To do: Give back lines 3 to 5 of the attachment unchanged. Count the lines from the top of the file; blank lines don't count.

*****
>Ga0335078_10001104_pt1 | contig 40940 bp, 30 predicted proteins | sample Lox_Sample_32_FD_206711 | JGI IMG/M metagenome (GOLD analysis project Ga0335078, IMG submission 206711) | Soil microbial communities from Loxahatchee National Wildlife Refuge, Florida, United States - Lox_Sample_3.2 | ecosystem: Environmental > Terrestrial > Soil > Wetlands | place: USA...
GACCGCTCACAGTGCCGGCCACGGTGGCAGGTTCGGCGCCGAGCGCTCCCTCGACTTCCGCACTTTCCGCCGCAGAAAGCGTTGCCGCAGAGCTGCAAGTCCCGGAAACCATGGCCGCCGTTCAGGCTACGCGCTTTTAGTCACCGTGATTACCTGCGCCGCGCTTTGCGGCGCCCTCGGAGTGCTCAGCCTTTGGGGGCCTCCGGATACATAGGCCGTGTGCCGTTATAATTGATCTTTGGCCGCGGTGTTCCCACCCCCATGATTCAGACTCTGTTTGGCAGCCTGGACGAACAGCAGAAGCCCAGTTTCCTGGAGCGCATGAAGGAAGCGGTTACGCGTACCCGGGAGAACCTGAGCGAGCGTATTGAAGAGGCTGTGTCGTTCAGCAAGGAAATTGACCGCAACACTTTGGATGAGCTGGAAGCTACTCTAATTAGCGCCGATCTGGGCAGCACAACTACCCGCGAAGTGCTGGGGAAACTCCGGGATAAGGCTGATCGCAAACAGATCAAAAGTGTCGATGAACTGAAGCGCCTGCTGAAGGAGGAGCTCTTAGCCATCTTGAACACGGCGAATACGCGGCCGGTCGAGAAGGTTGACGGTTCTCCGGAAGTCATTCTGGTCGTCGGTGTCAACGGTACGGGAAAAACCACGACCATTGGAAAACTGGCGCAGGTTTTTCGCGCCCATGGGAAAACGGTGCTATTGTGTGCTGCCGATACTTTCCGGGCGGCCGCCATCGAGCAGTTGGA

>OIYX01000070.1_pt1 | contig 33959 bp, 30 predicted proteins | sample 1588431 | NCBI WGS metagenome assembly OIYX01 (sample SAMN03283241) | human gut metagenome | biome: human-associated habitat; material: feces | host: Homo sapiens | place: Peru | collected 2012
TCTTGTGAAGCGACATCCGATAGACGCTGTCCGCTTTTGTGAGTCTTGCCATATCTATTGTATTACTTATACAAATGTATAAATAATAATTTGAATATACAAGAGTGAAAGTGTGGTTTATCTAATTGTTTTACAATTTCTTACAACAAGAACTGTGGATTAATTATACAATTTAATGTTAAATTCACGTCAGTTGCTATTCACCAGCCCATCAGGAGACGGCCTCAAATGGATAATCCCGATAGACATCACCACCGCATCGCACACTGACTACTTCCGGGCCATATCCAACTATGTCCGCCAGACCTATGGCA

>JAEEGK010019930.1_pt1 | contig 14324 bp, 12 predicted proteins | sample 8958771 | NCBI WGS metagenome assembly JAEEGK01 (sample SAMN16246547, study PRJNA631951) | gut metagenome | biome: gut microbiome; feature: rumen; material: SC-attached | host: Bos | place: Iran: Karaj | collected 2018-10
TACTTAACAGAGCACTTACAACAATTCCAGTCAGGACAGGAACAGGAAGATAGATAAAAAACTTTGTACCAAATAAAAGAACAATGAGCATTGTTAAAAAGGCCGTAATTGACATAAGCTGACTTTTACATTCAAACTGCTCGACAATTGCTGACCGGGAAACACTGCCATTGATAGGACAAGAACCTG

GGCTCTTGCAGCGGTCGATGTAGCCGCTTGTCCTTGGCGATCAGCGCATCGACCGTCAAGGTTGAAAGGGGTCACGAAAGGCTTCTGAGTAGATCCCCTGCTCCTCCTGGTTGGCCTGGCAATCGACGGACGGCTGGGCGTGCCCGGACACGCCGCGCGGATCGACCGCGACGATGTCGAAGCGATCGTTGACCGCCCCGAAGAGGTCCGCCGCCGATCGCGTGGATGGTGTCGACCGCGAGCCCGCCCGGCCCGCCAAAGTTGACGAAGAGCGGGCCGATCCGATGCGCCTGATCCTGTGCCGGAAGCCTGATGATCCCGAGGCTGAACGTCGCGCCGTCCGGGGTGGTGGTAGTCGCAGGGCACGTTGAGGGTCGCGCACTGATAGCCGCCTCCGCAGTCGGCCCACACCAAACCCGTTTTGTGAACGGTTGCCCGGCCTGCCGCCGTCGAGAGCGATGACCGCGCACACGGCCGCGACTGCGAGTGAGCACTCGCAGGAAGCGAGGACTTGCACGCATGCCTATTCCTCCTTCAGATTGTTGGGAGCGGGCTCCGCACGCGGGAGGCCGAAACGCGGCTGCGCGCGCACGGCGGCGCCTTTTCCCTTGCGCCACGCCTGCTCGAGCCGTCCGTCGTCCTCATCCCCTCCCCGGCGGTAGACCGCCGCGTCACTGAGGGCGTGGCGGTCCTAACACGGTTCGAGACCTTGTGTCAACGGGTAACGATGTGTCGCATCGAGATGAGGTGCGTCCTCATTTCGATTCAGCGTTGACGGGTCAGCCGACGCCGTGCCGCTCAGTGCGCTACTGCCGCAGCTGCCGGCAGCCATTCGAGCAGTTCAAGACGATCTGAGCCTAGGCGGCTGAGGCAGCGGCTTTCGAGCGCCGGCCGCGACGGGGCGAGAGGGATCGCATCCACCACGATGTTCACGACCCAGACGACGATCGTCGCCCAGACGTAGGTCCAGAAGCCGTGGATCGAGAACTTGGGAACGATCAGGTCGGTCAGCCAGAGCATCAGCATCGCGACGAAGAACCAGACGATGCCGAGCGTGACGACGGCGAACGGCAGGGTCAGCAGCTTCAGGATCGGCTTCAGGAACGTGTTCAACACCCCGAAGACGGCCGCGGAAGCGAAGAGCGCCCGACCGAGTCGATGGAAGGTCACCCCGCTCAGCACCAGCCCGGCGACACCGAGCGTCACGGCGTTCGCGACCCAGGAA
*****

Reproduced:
>OIYX01000070.1_pt1 | contig 33959 bp, 30 predicted proteins | sample 1588431 | NCBI WGS metagenome assembly OIYX01 (sample SAMN03283241) | human gut metagenome | biome: human-associated habitat; material: feces | host: Homo sapiens | place: Peru | collected 2012
TCTTGTGAAGCGACATCCGATAGACGCTGTCCGCTTTTGTGAGTCTTGCCATATCTATTGTATTACTTATACAAATGTATAAATAATAATTTGAATATACAAGAGTGAAAGTGTGGTTTATCTAATTGTTTTACAATTTCTTACAACAAGAACTGTGGATTAATTATACAATTTAATGTTAAATTCACGTCAGTTGCTATTCACCAGCCCATCAGGAGACGGCCTCAAATGGATAATCCCGATAGACATCACCACCGCATCGCACACTGACTACTTCCGGGCCATATCCAACTATGTCCGCCAGACCTATGGCA

>JAEEGK010019930.1_pt1 | contig 14324 bp, 12 predicted proteins | sample 8958771 | NCBI WGS metagenome assembly JAEEGK01 (sample SAMN16246547, study PRJNA631951) | gut metagenome | biome: gut microbiome; feature: rumen; material: SC-attached | host: Bos | place: Iran: Karaj | collected 2018-10